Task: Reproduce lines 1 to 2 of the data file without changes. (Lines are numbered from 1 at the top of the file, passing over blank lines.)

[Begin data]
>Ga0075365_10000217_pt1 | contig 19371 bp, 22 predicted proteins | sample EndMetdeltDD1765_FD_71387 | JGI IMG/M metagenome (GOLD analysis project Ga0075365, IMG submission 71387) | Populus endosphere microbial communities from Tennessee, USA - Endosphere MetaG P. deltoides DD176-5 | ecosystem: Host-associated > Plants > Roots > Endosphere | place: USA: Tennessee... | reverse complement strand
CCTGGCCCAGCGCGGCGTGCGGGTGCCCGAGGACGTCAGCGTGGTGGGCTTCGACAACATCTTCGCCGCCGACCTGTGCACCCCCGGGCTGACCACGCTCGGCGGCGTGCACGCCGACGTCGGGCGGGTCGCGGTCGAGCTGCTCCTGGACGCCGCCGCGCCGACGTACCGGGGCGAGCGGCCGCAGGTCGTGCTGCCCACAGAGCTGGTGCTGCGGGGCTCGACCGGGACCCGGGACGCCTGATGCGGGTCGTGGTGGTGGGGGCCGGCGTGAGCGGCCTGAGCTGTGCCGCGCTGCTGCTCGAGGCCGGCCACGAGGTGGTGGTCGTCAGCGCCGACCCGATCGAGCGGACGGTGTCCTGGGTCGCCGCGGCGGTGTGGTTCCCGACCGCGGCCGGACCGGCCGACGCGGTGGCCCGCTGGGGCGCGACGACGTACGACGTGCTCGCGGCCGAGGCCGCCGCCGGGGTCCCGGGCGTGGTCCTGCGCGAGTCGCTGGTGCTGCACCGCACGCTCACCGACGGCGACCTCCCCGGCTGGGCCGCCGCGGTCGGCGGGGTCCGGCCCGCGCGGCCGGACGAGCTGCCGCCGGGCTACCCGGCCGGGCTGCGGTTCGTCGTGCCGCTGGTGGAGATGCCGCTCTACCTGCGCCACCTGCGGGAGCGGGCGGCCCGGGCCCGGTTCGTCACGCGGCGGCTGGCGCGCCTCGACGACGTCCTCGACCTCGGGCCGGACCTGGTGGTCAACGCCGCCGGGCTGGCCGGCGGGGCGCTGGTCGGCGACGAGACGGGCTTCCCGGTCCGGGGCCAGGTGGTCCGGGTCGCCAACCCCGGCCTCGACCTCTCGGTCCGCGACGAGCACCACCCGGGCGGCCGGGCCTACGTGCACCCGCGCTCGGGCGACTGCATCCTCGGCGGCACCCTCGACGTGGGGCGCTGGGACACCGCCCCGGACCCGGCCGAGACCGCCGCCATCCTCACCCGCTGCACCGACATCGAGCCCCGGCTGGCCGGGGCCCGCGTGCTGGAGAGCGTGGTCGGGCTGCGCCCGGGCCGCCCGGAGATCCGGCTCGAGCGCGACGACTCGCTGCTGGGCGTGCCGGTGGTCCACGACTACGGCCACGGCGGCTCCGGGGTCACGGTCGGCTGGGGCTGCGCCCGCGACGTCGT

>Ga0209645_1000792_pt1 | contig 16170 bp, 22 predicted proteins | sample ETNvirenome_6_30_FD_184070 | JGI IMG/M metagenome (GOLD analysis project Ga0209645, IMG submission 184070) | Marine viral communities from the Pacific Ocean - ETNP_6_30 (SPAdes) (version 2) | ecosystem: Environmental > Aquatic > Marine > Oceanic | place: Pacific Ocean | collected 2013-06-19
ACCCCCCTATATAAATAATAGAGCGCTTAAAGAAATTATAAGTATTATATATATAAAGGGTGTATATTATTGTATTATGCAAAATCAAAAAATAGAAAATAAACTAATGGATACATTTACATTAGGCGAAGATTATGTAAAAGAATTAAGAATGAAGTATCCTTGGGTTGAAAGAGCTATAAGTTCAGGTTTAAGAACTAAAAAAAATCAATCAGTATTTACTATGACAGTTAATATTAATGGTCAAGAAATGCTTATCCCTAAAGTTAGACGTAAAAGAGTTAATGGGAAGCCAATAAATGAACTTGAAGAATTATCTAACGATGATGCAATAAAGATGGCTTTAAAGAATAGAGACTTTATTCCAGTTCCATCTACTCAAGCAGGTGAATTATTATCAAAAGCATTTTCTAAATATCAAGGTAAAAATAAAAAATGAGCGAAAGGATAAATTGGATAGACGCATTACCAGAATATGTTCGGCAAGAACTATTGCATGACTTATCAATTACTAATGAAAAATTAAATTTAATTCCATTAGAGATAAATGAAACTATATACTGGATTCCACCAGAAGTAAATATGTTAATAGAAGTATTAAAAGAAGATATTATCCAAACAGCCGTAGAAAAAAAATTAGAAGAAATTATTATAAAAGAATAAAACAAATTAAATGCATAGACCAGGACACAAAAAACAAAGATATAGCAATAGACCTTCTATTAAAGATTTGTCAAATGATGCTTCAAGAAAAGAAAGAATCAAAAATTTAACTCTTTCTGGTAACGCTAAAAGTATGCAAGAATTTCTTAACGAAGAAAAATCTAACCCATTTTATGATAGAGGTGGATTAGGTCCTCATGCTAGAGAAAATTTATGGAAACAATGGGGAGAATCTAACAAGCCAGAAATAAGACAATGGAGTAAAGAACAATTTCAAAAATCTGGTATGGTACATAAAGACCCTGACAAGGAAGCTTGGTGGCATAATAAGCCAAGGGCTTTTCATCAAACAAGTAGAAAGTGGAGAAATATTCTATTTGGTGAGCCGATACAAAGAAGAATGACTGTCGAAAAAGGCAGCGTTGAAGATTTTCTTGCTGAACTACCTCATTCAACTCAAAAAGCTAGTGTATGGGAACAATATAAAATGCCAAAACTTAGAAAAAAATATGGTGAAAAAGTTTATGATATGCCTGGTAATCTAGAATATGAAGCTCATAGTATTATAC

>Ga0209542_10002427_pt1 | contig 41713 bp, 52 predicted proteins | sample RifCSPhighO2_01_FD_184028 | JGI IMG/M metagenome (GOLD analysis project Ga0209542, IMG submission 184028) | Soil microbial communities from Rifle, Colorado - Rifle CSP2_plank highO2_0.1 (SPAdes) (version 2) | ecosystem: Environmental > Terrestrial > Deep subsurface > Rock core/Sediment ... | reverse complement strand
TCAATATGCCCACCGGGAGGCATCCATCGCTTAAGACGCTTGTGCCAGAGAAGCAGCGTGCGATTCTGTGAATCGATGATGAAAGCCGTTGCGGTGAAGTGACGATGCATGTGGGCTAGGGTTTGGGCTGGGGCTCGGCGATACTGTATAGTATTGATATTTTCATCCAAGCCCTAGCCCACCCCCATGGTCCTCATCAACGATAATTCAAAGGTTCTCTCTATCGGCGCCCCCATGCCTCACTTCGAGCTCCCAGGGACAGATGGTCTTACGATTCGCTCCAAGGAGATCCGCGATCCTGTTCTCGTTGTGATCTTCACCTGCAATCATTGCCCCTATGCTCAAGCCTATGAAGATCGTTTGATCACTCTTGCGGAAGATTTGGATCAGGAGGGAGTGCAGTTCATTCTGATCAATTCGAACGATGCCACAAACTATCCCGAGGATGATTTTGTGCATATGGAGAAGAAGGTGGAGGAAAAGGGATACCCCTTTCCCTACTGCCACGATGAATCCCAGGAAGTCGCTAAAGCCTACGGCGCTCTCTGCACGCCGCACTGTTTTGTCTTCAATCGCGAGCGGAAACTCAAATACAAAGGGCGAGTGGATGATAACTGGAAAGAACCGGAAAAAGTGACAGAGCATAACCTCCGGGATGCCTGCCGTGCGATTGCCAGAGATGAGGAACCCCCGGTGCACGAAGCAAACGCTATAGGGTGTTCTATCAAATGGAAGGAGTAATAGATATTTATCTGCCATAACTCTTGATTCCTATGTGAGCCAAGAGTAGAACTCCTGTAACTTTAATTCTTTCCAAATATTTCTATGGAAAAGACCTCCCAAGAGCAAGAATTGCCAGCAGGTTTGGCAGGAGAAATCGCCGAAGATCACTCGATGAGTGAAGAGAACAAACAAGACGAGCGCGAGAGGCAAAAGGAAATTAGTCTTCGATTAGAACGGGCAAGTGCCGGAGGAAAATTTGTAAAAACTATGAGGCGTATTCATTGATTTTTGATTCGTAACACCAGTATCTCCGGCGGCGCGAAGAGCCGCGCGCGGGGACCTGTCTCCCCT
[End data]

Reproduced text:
>Ga0075365_10000217_pt1 | contig 19371 bp, 22 predicted proteins | sample EndMetdeltDD1765_FD_71387 | JGI IMG/M metagenome (GOLD analysis project Ga0075365, IMG submission 71387) | Populus endosphere microbial communities from Tennessee, USA - Endosphere MetaG P. deltoides DD176-5 | ecosystem: Host-associated > Plants > Roots > Endosphere | place: USA: Tennessee... | reverse complement strand
CCTGGCCCAGCGCGGCGTGCGGGTGCCCGAGGACGTCAGCGTGGTGGGCTTCGACAACATCTTCGCCGCCGACCTGTGCACCCCCGGGCTGACCACGCTCGGCGGCGTGCACGCCGACGTCGGGCGGGTCGCGGTCGAGCTGCTCCTGGACGCCGCCGCGCCGACGTACCGGGGCGAGCGGCCGCAGGTCGTGCTGCCCACAGAGCTGGTGCTGCGGGGCTCGACCGGGACCCGGGACGCCTGATGCGGGTCGTGGTGGTGGGGGCCGGCGTGAGCGGCCTGAGCTGTGCCGCGCTGCTGCTCGAGGCCGGCCACGAGGTGGTGGTCGTCAGCGCCGACCCGATCGAGCGGACGGTGTCCTGGGTCGCCGCGGCGGTGTGGTTCCCGACCGCGGCCGGACCGGCCGACGCGGTGGCCCGCTGGGGCGCGACGACGTACGACGTGCTCGCGGCCGAGGCCGCCGCCGGGGTCCCGGGCGTGGTCCTGCGCGAGTCGCTGGTGCTGCACCGCACGCTCACCGACGGCGACCTCCCCGGCTGGGCCGCCGCGGTCGGCGGGGTCCGGCCCGCGCGGCCGGACGAGCTGCCGCCGGGCTACCCGGCCGGGCTGCGGTTCGTCGTGCCGCTGGTGGAGATGCCGCTCTACCTGCGCCACCTGCGGGAGCGGGCGGCCCGGGCCCGGTTCGTCACGCGGCGGCTGGCGCGCCTCGACGACGTCCTCGACCTCGGGCCGGACCTGGTGGTCAACGCCGCCGGGCTGGCCGGCGGGGCGCTGGTCGGCGACGAGACGGGCTTCCCGGTCCGGGGCCAGGTGGTCCGGGTCGCCAACCCCGGCCTCGACCTCTCGGTCCGCGACGAGCACCACCCGGGCGGCCGGGCCTACGTGCACCCGCGCTCGGGCGACTGCATCCTCGGCGGCACCCTCGACGTGGGGCGCTGGGACACCGCCCCGGACCCGGCCGAGACCGCCGCCATCCTCACCCGCTGCACCGACATCGAGCCCCGGCTGGCCGGGGCCCGCGTGCTGGAGAGCGTGGTCGGGCTGCGCCCGGGCCGCCCGGAGATCCGGCTCGAGCGCGACGACTCGCTGCTGGGCGTGCCGGTGGTCCACGACTACGGCCACGGCGGCTCCGGGGTCACGGTCGGCTGGGGCTGCGCCCGCGACGTCGT